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What is a Power of Attorney?

Posted by attorney Matthew Johnson

No estate plan, no life plan, no emergency plan is complete without a power of attorney document. The power of attorney is one of the most important things anybody can do to legally safeguard themselves, securing their children, and providing a concrete plan for their loved ones. Just the term “power of attorney" is a somewhat confusing pious legal phrase for something pretty simple.

So what is a “power of attorney"? A power of attorney document allows another person, over the age of 18 and competent, to make decisions on your behalf while you are alive. A power of attorney can be very limited, or very broad; it’s up to the individual signing the document. If a person passes away, then the power of attorney automatically expires and no longer allows named person to make decisions on your behalf. Powers of attorney are divided into a few different categories.

The legal jargon used to describe the players involved include the “principal" who the individual giving the right to make decisions. The “agent" is the person whom is allowed to act on behalf of the principal.

While anybody is conscious and competent, they are able to override the decisions of a designated agent. So you can name an agent, and then override their decision if you are still able to speak and competently understand your present situation. Thus powers of attorney are less useful at times when you can speak for yourself.

While the principal always has the right to revoke a power of attorney while conscious, the agent also has a powerful legal duty. Called a “fiduciary duty", the agent must act in the best interest of the principal when exercising the agent’s decision-making power. A misuse of authority is called a “breach of fiduciary duty". A fiduciary duty is enforceable in a court of law, so if the agent misbehaves, steals, or misuses his/her power through conflicts of interest or self-serving dealings, a court is free to impose criminal or civil charges against the agent. Judges hate breaches of fiduciary duty, and while a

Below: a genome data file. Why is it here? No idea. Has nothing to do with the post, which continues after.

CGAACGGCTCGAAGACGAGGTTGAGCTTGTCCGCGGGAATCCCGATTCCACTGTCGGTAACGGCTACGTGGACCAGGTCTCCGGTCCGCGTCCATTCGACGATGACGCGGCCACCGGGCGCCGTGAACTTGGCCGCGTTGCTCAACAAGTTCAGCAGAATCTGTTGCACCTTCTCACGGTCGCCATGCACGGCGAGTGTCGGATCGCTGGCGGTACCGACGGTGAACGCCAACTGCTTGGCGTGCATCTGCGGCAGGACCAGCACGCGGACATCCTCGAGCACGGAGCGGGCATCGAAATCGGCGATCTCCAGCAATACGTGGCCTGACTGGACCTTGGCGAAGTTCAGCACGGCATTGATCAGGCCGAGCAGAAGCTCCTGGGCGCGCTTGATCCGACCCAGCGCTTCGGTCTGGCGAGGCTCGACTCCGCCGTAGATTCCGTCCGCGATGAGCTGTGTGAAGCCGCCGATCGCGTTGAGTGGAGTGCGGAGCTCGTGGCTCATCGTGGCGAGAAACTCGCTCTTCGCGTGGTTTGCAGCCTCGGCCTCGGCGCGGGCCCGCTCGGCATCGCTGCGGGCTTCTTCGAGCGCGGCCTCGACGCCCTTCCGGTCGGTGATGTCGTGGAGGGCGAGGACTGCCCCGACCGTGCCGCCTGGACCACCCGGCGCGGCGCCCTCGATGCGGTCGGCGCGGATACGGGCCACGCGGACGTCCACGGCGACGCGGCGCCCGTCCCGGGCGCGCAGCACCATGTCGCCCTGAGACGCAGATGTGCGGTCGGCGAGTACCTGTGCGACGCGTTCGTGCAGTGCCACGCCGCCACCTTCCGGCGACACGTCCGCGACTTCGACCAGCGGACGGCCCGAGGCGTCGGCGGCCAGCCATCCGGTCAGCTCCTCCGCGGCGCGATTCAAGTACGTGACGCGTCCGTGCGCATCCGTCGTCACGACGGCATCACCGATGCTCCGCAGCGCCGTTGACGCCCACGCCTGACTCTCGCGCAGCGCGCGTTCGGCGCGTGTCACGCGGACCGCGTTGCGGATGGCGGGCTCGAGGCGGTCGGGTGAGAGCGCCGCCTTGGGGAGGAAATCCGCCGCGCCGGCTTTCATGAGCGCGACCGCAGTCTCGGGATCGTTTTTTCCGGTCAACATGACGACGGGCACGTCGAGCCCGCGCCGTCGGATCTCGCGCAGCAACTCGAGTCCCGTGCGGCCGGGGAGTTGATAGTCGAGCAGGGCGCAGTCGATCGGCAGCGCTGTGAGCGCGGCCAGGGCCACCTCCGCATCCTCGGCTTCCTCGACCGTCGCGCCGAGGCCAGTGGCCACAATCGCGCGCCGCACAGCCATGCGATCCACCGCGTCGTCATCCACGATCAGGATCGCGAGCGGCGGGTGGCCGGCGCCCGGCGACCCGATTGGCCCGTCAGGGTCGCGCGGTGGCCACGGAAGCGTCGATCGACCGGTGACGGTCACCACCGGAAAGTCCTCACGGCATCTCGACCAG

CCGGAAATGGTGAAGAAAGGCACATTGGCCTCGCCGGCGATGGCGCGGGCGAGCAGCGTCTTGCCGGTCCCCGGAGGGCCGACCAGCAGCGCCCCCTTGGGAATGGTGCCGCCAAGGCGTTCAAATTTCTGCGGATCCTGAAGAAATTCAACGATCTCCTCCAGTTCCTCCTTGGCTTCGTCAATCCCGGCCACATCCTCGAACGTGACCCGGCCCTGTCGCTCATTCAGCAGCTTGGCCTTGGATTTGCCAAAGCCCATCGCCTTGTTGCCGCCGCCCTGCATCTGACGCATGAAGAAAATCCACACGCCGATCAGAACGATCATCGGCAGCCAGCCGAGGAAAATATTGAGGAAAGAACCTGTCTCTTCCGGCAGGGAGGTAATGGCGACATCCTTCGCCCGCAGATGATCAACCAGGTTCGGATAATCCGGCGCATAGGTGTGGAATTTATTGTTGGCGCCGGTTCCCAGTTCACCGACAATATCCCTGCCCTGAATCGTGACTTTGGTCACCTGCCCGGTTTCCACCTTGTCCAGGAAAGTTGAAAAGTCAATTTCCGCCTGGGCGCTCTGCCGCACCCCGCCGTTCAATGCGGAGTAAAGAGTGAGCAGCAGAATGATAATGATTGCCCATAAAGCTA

Powers of attorney are most valuable when you are unconscious (due to injury), will be absent, or lose mental capacities. While absence can be predicted, such as being on work trips and military persons going overseas; incapacity and mental incompetence are nigh impossible to predict.

Powers of attorney is categorized by when the power becomes effective (standard, durable, or springing), and what decision making powers are granted to the agent.

A “standard power of attorney" allows another to make decisions on your behalf while you are still lucid, competent, and conscious. As soon as you become unconscious, incapacitated, mentally ill to the point of incompetence; the power evaporates. This type of power is typically used for persons who do a lot of international travel, and may not be available to make financial decisions or family decisions while they are away. Standard powers of attorney are uncommon, and with the ever evolving ability to use technology to acquire an individual’s signature, is dying out.

The second type of power of attorney is the “springing power of attorney", which allows a person to make a decision on your behalf only after you become incapacitated, unavailable, or mentally incompetent. However, there should be some sort of mechanism included in the document to determine incapacity, unavailability, or mental incompetence. How many days before you are considered “unavailable"? How are you to be deemed mentally incompetent? The more guidance you can give your family and friends the better.

Finally the “durable power of attorney" is a combination of the springing power of attorney and standard power of attorney; which allows a person to make decisions on behalf of the principal (the person giving the handing over the power) while a person is conscious or available, and after a person becomes unconscious or is unable to make decisions on their own behalf.

A person can have a combination of all three of the above types of power of attorney, split against many individuals, just one power of attorney, or any combination one chooses. What type works for you can vary depending on your personal desire for control, your family dynamics, whether you are married or have children, how much you trust your friends and family, and potentially infinite numbers of other variables. A discussion with an estate planning attorney to dig into your personal situation can help to narrow down when a power of attorney might be beneficial.

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